As if these pains are not enough, the suffering masses still remain the major targets of all the arms of government and their agencies in most of their efforts to raise internally generated revenue. The masses are bleeding profusely after they have been over-squeezed, but no one in government and government service cares to know how they are surviving.
The spiraling inflation being foisted on the nation almost weekly by the policies of President Muhammadu Buhari and his All Progressives Congress (APC) government is seriously succeeding in ensuring that over 90 per cent of Nigerians are now finding things very tough in their lives.
Although the ‘suffering and smiling’ and enduring nature of Nigerians helps the pains to settle in without causing any uprising amongst the population, the leaders ought to be asking the question: “How are Nigerians surviving?” daily, if they have any modicum of human feelings and conscience in them.
Asking this kind of question sincerely and honestly is what anyone in government should be doing now. Doing so may stir the people in power to think harder on how to ameliorate the crushing pains of the Nigerian masses.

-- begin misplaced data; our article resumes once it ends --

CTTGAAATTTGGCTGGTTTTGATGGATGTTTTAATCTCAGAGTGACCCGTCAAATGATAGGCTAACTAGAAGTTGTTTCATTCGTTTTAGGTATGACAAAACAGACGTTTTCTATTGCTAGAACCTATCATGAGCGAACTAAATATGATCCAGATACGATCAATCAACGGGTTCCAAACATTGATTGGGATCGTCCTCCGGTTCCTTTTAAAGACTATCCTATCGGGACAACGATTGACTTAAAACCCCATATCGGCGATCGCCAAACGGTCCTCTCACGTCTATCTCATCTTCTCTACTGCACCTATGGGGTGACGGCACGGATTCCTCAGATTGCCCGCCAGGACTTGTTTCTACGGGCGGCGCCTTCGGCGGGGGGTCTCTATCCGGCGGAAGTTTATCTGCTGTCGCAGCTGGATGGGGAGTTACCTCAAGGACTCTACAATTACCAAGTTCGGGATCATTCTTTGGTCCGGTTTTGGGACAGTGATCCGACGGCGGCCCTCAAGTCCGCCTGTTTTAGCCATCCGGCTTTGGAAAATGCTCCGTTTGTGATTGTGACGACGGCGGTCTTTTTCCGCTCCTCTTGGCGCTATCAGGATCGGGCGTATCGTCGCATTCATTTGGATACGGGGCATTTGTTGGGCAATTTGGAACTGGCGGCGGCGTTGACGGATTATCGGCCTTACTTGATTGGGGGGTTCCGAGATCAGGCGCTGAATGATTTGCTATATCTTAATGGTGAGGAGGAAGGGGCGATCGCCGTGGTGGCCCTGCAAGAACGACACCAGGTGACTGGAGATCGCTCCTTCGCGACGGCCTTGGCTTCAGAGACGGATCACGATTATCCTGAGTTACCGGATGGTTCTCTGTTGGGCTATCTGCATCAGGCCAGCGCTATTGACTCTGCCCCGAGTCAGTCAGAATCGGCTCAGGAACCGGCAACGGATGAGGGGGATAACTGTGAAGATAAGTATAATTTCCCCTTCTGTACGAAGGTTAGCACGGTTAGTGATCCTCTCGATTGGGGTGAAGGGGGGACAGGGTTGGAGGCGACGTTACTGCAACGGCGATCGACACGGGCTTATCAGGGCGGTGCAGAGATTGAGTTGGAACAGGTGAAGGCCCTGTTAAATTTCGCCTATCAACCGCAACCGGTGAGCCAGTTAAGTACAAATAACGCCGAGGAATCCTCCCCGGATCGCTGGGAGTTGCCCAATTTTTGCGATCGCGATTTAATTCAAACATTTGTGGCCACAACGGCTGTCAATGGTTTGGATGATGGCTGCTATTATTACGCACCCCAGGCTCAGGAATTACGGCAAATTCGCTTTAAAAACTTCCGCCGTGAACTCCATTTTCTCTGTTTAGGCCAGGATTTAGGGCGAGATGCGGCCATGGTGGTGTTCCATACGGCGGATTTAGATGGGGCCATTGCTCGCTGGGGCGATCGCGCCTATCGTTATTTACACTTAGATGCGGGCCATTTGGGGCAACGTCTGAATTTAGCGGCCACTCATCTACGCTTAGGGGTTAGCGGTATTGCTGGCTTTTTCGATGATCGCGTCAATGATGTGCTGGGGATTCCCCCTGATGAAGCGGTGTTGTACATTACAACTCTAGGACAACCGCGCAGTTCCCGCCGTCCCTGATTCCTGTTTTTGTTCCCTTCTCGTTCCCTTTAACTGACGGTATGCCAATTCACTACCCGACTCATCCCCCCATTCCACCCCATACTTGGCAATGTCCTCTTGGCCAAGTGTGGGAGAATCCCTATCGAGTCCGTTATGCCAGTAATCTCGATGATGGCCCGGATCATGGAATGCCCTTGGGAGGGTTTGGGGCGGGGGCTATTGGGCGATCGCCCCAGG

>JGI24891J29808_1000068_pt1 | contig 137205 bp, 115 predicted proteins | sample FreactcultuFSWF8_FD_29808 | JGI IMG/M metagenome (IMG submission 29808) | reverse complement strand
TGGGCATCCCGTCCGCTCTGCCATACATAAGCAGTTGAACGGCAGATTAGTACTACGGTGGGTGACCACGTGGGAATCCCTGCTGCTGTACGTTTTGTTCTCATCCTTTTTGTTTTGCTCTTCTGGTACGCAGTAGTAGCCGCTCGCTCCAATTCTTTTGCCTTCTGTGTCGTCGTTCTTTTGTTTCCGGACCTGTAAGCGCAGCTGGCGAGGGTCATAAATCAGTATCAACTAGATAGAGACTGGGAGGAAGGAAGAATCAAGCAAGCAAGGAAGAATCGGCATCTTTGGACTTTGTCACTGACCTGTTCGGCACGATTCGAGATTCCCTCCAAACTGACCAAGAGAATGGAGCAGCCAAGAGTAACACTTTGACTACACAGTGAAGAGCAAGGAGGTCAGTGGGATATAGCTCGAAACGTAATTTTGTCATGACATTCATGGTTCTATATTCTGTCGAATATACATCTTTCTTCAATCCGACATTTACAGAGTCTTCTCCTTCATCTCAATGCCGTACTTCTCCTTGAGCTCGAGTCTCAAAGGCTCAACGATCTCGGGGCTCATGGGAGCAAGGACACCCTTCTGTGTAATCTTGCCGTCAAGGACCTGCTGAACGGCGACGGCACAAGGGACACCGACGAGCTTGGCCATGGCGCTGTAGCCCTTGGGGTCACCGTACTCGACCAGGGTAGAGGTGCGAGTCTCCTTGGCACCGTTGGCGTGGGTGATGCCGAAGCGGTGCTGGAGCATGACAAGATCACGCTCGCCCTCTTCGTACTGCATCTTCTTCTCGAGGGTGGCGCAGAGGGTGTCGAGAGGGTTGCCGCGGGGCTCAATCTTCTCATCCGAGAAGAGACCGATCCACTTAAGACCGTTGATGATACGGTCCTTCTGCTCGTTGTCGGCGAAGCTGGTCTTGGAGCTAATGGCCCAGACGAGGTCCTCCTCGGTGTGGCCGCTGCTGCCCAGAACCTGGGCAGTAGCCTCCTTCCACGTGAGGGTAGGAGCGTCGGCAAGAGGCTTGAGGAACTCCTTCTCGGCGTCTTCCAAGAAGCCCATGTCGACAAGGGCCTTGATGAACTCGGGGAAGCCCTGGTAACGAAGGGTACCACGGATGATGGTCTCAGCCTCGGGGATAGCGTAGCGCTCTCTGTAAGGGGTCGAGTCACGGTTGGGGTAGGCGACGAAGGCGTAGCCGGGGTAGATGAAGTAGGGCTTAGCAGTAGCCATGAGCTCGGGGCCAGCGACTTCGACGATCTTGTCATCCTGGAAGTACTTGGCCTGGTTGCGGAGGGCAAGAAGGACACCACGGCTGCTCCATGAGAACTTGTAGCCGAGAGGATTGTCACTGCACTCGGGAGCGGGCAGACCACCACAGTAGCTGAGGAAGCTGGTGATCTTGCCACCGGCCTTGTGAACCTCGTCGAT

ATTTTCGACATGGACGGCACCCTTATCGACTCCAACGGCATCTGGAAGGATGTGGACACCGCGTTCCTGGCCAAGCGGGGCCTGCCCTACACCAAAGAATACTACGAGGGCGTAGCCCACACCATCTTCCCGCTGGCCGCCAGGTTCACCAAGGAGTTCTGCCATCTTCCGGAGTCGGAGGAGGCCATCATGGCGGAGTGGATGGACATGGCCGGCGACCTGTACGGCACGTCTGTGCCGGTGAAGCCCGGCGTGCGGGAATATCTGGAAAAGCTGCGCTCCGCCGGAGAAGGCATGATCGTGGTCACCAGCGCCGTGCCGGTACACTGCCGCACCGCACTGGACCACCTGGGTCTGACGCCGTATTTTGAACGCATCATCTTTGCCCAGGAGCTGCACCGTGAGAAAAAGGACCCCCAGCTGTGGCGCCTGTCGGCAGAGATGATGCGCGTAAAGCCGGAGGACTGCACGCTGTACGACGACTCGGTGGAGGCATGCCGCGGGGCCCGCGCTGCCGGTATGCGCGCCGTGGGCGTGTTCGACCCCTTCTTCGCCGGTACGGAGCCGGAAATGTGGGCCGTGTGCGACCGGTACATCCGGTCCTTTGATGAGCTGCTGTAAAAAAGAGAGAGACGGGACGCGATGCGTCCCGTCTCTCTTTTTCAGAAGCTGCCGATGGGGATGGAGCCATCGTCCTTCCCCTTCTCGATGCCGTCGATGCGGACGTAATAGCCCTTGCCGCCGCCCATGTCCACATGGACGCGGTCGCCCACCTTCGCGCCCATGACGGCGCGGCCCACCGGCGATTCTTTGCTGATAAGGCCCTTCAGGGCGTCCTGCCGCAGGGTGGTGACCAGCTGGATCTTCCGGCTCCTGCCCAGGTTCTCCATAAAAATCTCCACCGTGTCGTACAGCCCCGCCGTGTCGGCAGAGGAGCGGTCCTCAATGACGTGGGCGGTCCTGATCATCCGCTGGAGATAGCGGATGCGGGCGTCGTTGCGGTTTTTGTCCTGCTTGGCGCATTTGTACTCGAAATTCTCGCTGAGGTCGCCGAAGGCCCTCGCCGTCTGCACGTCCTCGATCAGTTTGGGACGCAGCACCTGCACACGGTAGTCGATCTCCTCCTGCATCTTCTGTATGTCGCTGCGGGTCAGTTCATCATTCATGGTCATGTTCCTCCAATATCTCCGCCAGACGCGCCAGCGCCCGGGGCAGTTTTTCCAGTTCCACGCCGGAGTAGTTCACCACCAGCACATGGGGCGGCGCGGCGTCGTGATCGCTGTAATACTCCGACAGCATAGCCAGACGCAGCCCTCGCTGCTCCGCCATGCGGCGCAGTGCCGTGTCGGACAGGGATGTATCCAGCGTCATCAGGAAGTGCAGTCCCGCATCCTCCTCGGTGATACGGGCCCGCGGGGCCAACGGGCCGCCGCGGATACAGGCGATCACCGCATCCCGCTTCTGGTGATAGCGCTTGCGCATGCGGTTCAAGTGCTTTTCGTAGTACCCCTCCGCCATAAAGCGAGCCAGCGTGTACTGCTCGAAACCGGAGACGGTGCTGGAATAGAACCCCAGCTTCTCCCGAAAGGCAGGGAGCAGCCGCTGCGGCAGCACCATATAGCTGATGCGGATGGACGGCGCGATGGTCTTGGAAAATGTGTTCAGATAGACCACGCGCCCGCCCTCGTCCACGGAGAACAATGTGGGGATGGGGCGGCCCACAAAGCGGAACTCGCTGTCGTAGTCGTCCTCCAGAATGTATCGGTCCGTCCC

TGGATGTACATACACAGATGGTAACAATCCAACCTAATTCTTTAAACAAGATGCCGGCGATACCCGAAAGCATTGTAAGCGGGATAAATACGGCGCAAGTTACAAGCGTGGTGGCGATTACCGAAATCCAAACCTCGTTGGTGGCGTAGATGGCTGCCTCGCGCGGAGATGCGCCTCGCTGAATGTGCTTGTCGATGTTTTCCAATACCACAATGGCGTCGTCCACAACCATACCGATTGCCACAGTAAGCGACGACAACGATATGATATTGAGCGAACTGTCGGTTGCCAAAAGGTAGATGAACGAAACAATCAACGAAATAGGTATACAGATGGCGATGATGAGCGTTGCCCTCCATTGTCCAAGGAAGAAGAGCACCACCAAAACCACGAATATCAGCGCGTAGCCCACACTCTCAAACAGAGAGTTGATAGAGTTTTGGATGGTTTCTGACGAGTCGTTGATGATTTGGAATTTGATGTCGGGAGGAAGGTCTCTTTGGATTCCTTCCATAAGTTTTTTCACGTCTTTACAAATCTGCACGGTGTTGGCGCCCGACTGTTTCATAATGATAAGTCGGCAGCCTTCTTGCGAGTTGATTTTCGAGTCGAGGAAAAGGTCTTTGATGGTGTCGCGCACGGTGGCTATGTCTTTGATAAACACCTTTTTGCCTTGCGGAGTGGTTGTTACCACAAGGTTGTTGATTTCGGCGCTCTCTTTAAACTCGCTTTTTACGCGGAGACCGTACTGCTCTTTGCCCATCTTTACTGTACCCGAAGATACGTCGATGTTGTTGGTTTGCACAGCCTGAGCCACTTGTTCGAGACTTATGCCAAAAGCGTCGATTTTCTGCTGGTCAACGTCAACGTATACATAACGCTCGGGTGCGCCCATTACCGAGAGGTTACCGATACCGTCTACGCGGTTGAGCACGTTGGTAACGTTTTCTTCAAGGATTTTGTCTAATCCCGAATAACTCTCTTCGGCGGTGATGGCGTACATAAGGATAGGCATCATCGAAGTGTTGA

The economic hardship in Nigeria is so pervasive at this austere time that one does not need to look too far to find the victims of the policies of this government. Apart from the families of politicians, top government functionaries, connected contractors and members of the inner caucus of this administration, almost every family in Nigeria is feeling the biting economic hardship that is rooting Nigeria and Nigerians deeper in the poverty club. The statistics that the government rolls out regularly to justify its ‘performance’ do not align with the realities on ground. The hardships Nigerians face is real.
One of such suffering families is that of Yusuf Mukthar a retired director in one of the agencies of government in the Presidency. Yusuf served Nigeria meritoriously as an upright civil servant. His N300,000 (three hundred thousand naira) monthly salary as a director was never enough to sustain his family of five. The government knew this but refused to address the problem. It rather chose to allow people to exploit the system to increase their income, while shouting the anti-corruption slogan. Yusuf refused to be part of this open corruption that had been the order of the day since his time in the service. He rather prefered to manage what he had than get involved in any act of corrupt practice. He was despised by many of his superiors, colleagues and subordinates for his principle of doing things right and doing the right things always. But he remained unshakable in his commitment to righteous ways.
He managed to survive on that meagre income because he was very frugal in his financial management. With the help of the little allowances he received from regular official trips, he was able to keep his family going and acquire a small plot of land to build a three-bedroom bungalow in a middle class estate in one of the satellite communities in Abuja.